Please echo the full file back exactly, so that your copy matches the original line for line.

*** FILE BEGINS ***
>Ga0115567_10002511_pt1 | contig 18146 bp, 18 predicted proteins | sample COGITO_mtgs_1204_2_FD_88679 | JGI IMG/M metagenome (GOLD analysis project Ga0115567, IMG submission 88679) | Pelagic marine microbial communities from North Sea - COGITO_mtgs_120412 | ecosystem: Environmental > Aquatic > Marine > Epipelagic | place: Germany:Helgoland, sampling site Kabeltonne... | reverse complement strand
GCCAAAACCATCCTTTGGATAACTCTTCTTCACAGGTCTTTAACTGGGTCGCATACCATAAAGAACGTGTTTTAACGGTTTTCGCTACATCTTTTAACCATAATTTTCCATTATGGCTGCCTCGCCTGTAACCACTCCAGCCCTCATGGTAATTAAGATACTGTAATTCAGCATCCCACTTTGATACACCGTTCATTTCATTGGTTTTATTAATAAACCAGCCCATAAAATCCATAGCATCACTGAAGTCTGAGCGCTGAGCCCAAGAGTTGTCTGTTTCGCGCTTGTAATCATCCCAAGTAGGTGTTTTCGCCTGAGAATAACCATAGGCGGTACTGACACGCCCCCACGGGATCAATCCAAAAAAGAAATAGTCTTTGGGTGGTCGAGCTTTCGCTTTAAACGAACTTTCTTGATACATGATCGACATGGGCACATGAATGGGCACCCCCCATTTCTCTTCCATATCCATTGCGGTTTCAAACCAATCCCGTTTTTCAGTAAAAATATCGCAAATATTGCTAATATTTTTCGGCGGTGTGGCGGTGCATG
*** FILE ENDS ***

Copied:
>Ga0115567_10002511_pt1 | contig 18146 bp, 18 predicted proteins | sample COGITO_mtgs_1204_2_FD_88679 | JGI IMG/M metagenome (GOLD analysis project Ga0115567, IMG submission 88679) | Pelagic marine microbial communities from North Sea - COGITO_mtgs_120412 | ecosystem: Environmental > Aquatic > Marine > Epipelagic | place: Germany:Helgoland, sampling site Kabeltonne... | reverse complement strand
GCCAAAACCATCCTTTGGATAACTCTTCTTCACAGGTCTTTAACTGGGTCGCATACCATAAAGAACGTGTTTTAACGGTTTTCGCTACATCTTTTAACCATAATTTTCCATTATGGCTGCCTCGCCTGTAACCACTCCAGCCCTCATGGTAATTAAGATACTGTAATTCAGCATCCCACTTTGATACACCGTTCATTTCATTGGTTTTATTAATAAACCAGCCCATAAAATCCATAGCATCACTGAAGTCTGAGCGCTGAGCCCAAGAGTTGTCTGTTTCGCGCTTGTAATCATCCCAAGTAGGTGTTTTCGCCTGAGAATAACCATAGGCGGTACTGACACGCCCCCACGGGATCAATCCAAAAAAGAAATAGTCTTTGGGTGGTCGAGCTTTCGCTTTAAACGAACTTTCTTGATACATGATCGACATGGGCACATGAATGGGCACCCCCCATTTCTCTTCCATATCCATTGCGGTTTCAAACCAATCCCGTTTTTCAGTAAAAATATCGCAAATATTGCTAATATTTTTCGGCGGTGTGGCGGTGCATG